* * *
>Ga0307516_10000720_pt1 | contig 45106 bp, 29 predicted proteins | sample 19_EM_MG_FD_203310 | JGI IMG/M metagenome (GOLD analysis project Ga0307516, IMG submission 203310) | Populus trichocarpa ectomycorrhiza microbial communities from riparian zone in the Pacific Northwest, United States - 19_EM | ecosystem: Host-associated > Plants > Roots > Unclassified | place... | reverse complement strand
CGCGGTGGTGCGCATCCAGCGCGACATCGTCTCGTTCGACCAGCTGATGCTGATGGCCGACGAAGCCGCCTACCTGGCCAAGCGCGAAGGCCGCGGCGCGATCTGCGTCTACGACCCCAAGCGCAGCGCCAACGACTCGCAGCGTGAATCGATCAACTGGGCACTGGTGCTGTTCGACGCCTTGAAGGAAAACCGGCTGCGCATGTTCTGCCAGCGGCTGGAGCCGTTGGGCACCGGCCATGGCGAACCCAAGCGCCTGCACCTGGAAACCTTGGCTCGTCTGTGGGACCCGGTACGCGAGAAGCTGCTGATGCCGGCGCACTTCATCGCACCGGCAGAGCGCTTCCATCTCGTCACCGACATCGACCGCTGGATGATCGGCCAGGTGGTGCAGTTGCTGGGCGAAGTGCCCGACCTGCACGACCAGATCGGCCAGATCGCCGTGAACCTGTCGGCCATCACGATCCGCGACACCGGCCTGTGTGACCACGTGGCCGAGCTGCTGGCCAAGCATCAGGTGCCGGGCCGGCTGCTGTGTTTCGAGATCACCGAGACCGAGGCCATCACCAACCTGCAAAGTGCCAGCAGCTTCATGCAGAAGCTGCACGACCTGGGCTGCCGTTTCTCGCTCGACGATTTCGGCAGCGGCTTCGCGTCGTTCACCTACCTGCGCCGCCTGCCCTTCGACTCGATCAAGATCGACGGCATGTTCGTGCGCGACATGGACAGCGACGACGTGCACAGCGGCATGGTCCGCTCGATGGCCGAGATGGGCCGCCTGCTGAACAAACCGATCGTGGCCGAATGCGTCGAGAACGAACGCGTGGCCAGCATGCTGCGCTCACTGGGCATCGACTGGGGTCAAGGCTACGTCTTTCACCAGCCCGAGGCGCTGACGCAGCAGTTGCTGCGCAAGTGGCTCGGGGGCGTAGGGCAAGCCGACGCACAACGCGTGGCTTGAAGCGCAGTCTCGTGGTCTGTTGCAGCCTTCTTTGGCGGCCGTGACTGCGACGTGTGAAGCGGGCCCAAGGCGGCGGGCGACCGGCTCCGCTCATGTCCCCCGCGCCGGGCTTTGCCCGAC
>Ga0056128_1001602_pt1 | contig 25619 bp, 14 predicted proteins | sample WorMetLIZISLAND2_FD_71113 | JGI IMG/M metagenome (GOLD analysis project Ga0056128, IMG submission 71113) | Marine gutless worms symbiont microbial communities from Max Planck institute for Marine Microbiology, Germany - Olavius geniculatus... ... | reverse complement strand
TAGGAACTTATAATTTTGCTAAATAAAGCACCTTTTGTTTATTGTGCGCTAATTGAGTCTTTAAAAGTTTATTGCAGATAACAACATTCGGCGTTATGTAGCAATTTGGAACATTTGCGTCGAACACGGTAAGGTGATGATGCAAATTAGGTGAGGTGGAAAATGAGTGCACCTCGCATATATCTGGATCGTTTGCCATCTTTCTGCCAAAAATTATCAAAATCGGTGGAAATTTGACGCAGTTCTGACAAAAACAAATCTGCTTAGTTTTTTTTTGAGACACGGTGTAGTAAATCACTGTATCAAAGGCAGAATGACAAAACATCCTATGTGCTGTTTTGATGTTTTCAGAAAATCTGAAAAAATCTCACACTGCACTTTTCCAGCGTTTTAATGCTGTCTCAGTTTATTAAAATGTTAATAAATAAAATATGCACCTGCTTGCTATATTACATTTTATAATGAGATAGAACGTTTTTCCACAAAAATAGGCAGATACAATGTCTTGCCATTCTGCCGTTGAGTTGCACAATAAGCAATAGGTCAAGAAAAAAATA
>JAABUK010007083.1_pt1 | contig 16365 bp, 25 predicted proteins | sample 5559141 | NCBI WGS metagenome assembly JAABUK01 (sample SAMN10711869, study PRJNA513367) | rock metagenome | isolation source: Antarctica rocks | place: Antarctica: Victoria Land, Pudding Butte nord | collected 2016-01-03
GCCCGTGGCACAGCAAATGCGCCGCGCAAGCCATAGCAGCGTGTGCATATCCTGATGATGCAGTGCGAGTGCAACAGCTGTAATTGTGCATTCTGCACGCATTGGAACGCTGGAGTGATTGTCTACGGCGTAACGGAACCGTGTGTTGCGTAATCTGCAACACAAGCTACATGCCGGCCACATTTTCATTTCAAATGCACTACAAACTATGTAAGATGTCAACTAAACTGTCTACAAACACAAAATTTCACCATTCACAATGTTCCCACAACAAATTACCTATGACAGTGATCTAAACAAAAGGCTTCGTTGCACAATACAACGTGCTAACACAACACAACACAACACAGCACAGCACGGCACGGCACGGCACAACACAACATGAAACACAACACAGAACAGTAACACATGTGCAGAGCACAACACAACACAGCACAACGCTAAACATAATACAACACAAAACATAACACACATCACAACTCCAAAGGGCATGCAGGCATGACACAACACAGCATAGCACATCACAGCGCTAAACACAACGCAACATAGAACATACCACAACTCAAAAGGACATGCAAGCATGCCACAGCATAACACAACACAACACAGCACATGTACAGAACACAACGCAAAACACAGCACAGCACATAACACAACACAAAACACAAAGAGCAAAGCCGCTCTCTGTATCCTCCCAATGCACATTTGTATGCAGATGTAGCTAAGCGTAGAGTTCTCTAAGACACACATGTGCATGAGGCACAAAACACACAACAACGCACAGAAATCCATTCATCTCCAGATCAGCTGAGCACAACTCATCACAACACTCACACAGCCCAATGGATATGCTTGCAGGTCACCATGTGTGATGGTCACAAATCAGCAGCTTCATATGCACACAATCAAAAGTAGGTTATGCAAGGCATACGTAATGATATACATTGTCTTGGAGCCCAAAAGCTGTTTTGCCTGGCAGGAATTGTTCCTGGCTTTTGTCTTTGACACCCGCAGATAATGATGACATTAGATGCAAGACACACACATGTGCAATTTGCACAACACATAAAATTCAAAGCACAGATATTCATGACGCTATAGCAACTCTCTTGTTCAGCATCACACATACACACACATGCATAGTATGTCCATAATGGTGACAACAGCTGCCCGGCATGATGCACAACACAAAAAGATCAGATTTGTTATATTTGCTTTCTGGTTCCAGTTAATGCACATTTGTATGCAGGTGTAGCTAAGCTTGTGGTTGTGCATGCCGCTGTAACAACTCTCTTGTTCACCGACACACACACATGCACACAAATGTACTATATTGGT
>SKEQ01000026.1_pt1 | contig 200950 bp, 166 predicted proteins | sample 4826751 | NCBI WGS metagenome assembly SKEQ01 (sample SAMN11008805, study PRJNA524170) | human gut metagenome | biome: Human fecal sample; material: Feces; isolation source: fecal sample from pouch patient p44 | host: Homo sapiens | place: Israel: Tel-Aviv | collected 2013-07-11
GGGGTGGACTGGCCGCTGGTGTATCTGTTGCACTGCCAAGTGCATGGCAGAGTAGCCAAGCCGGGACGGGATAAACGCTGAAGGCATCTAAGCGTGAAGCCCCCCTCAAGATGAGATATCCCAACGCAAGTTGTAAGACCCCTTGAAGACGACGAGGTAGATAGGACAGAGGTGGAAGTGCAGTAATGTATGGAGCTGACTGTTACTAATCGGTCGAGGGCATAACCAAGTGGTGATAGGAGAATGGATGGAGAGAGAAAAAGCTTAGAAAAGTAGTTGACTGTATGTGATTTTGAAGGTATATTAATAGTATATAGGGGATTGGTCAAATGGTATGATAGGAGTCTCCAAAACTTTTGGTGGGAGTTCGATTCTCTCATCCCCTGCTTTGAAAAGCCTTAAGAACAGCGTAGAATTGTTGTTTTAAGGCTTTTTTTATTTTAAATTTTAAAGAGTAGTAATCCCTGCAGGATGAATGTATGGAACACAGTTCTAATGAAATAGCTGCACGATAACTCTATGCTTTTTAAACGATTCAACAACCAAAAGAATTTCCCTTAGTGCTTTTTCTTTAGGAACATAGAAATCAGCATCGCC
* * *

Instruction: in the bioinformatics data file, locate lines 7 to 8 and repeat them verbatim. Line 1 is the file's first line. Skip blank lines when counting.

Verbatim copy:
>SKEQ01000026.1_pt1 | contig 200950 bp, 166 predicted proteins | sample 4826751 | NCBI WGS metagenome assembly SKEQ01 (sample SAMN11008805, study PRJNA524170) | human gut metagenome | biome: Human fecal sample; material: Feces; isolation source: fecal sample from pouch patient p44 | host: Homo sapiens | place: Israel: Tel-Aviv | collected 2013-07-11
GGGGTGGACTGGCCGCTGGTGTATCTGTTGCACTGCCAAGTGCATGGCAGAGTAGCCAAGCCGGGACGGGATAAACGCTGAAGGCATCTAAGCGTGAAGCCCCCCTCAAGATGAGATATCCCAACGCAAGTTGTAAGACCCCTTGAAGACGACGAGGTAGATAGGACAGAGGTGGAAGTGCAGTAATGTATGGAGCTGACTGTTACTAATCGGTCGAGGGCATAACCAAGTGGTGATAGGAGAATGGATGGAGAGAGAAAAAGCTTAGAAAAGTAGTTGACTGTATGTGATTTTGAAGGTATATTAATAGTATATAGGGGATTGGTCAAATGGTATGATAGGAGTCTCCAAAACTTTTGGTGGGAGTTCGATTCTCTCATCCCCTGCTTTGAAAAGCCTTAAGAACAGCGTAGAATTGTTGTTTTAAGGCTTTTTTTATTTTAAATTTTAAAGAGTAGTAATCCCTGCAGGATGAATGTATGGAACACAGTTCTAATGAAATAGCTGCACGATAACTCTATGCTTTTTAAACGATTCAACAACCAAAAGAATTTCCCTTAGTGCTTTTTCTTTAGGAACATAGAAATCAGCATCGCC